Friday, October 10, 2008

Insurer Found to Have Waived Non-Coverage Grounds Not Asserted in Disclaimer Letter

Adames v. Nationwide Mut. Fire Ins. Co.
(2nd Dept., decided 10/7/2008)

Not really sure what happened here. Follow the moving coverage defenses.

Adames slipped on ice and fell in front of Bobrowsky's commercial building. Bobrowsky had both a homeowners policy and a personal umbrella policy with Nationwide. According to the decision, Nationwide denied coverage under both policies, relying upon the definition of "insured location" in the homeowners policy, and the definition of "business property," as well as an exclusion applicable to "occurrence[s] arising out of the business pursuits or business property of an insured," in the umbrella policy.

Adamses sued Bobrowsky and obtained a $152,505.50 default judgment against him. After that judgment remained unsatisfied for more than 30 days, Adames commenced this action against Nationwide pursuant to New York Insurance Law § 3420(a)(2) and moved for summary judgment. In opposing that motion, Nationwide cited two exclusions appearing in the homeowners policy, one relating to injuries "arising out of business pursuits of an insured," and the other relating to injuries "arising out of the rental or holding for rental of any part of any premises by an insured." Kings Supreme denied Adames' motion for summary judgment and she appealed. On appeal, Nationwide again relied exclusively on the business pursuits and rented premises exclusions of Bobrowsky's homeowners policy.

Reminding the litigants that a notice of disclaimer "'must promptly apprise the claimant with a high degree of specificity of the ground or grounds on which the disclaimer is predicated'" (General Acc. Ins. Group v Cirucci, 46 NY2d 862, 864; see Insurance Law § 3420[d]), and '[a]n insurer's justification for denying coverage is strictly limited to the ground stated in the notice of disclaimer' (Shell v Fireman's Fund Ins. Co., 17 AD3d 444, 446; see Pawley Interior Contr., Inc. v Harleysville Ins. Cos., 11 AD3d 595; Prus v Glencott Realty Corp., 10 AD3d 390)", the Second Department reiterated that "an insurer waives any ground for denying coverage that is not specifically asserted in its notice of disclaimer, even if that ground would otherwise have merit[.]"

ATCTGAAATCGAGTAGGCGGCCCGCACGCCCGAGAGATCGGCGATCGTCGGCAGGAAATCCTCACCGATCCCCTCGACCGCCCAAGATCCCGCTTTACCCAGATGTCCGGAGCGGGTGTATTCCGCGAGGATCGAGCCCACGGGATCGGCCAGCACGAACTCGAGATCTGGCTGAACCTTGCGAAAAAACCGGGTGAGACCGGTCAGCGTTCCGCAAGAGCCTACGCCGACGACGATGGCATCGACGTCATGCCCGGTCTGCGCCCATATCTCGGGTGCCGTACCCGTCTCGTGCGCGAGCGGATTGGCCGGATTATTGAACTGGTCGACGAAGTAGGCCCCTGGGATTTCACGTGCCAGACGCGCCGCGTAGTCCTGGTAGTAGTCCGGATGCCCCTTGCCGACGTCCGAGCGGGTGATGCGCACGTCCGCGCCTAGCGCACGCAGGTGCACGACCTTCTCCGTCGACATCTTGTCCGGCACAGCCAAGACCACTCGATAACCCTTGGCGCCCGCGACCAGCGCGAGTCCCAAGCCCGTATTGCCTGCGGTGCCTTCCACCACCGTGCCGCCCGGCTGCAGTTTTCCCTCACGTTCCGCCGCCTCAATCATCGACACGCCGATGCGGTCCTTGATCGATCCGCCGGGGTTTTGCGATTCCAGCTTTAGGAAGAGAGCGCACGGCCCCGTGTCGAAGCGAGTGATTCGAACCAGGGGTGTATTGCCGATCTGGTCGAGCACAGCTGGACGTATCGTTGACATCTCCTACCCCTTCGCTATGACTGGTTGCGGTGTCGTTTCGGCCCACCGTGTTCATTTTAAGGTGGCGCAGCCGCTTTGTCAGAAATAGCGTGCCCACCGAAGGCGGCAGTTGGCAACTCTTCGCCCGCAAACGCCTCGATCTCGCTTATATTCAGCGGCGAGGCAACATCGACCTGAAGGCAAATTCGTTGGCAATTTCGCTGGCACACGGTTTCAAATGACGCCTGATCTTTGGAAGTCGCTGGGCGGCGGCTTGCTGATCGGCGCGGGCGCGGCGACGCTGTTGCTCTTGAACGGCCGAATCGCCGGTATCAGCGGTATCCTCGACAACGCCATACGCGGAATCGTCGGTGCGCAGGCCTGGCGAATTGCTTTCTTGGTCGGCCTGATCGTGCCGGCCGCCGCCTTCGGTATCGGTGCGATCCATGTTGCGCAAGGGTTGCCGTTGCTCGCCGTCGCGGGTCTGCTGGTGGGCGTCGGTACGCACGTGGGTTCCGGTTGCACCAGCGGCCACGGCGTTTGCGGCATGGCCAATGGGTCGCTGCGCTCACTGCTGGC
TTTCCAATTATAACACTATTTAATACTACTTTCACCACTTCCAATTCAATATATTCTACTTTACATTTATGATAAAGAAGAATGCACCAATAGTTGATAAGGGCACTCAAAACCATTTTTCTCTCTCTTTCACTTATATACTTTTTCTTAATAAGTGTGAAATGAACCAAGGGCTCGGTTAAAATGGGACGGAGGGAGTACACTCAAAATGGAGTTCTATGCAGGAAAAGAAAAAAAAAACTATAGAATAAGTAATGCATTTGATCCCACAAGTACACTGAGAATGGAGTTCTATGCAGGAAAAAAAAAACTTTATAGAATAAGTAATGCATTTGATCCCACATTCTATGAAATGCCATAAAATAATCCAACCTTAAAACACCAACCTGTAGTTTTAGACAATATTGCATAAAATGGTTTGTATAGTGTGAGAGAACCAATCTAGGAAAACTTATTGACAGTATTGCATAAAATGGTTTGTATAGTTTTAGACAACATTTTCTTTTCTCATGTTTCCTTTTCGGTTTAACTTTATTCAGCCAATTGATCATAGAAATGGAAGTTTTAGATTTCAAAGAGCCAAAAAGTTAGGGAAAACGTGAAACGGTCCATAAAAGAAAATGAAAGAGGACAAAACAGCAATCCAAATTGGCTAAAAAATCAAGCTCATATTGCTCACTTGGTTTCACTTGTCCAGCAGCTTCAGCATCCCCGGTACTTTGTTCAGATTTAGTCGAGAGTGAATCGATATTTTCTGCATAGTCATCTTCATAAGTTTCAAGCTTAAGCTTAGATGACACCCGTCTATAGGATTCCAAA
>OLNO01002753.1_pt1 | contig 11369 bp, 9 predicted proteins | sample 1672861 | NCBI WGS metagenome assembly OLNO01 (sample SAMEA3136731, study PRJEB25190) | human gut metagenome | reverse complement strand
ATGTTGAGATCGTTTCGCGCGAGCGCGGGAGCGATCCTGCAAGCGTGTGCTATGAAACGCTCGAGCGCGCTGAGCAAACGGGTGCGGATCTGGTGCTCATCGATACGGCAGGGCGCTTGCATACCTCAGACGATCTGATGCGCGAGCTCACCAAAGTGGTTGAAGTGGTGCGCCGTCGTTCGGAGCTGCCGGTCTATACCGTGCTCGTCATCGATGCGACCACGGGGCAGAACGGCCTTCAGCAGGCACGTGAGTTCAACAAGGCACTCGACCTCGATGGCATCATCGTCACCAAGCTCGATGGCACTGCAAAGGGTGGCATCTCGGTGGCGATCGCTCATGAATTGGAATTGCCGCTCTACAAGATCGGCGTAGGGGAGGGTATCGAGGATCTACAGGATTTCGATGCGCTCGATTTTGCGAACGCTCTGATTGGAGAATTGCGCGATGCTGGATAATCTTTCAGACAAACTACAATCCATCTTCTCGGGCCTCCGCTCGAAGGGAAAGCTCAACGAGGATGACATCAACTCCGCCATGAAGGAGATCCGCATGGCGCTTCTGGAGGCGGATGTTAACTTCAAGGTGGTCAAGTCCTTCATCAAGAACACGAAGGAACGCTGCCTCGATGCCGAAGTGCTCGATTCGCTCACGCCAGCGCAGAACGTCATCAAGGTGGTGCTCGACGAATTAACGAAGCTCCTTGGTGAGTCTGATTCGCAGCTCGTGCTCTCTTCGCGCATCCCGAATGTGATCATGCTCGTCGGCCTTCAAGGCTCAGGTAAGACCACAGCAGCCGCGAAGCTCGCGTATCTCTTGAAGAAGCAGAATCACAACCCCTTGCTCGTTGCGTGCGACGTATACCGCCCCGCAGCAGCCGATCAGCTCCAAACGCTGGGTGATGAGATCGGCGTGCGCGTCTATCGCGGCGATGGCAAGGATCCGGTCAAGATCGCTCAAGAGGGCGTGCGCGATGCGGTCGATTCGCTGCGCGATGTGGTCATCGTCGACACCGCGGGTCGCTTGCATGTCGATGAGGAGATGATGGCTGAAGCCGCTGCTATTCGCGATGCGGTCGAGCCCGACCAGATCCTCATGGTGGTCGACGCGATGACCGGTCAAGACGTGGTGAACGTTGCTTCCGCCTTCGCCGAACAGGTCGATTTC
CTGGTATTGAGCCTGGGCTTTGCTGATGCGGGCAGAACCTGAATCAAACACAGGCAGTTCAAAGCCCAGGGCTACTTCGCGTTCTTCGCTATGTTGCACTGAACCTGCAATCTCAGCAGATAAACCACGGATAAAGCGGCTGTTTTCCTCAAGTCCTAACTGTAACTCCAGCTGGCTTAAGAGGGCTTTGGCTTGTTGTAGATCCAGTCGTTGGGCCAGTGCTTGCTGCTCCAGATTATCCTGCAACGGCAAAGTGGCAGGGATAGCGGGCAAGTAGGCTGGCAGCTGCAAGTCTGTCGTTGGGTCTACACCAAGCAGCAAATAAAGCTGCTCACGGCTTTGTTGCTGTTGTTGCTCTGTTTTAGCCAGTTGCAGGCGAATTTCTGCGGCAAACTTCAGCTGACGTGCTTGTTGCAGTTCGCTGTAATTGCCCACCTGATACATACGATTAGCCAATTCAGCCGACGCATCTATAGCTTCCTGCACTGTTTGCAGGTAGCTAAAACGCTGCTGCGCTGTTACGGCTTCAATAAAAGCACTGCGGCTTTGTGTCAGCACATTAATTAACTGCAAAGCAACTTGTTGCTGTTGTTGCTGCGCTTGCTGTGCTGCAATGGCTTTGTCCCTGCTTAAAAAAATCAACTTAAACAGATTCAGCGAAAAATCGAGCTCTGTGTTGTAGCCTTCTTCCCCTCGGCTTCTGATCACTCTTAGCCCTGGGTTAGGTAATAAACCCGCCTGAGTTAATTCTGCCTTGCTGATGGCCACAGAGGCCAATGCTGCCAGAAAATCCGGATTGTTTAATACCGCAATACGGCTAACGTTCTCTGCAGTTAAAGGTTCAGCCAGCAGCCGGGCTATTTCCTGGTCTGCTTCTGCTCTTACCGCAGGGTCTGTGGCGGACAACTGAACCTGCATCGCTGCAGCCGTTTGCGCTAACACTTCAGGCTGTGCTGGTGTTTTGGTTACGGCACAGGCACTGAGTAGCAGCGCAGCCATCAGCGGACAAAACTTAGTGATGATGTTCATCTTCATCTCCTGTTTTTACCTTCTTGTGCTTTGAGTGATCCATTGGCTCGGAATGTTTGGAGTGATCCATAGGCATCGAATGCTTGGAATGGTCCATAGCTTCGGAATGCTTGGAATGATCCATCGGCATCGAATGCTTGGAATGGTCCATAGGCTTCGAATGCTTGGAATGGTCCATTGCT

It appears Nationwide's undoing was in asserting coverage defenses not raised in its original disclaimer and denial letter. In REVERSING and granting summary judgment to Adames, the Second Department ruled:
In its disclaimer letter, Nationwide relied upon the homeowners policy's definition of "insured location," which was not a valid basis for denying coverage, since Adames's accident triggered the policy's liability coverage, which was not limited to any particular location, not its property coverage. Nationwide further relied upon the umbrella policy's definition of, and exclusion relating to, "business property." The provisions of the umbrella policy are not relevant in the instant action, since the judgment Adames seeks to have satisfied does not exceed the liability limit of the homeowners policy, and thus the umbrella policy's excess liability coverage is not triggered. The homeowners policy's exclusions relating to business pursuits and rental property, upon which Nationwide now relies, were not mentioned in Nationwide's disclaimer letter, and thus have been waived. The disclaimer letter cited a different exclusion, which rested on a different definition and appeared in a different insurance policy.
In cases in which Insurance Law § 3420(d) applies -- claims under liability policies for death or bodily injury arising out of an accident occurring in New York State -- the moral of the story is: assert the correct grounds for declining coverage in the declination letter, or potentially be found to have waived those grounds.

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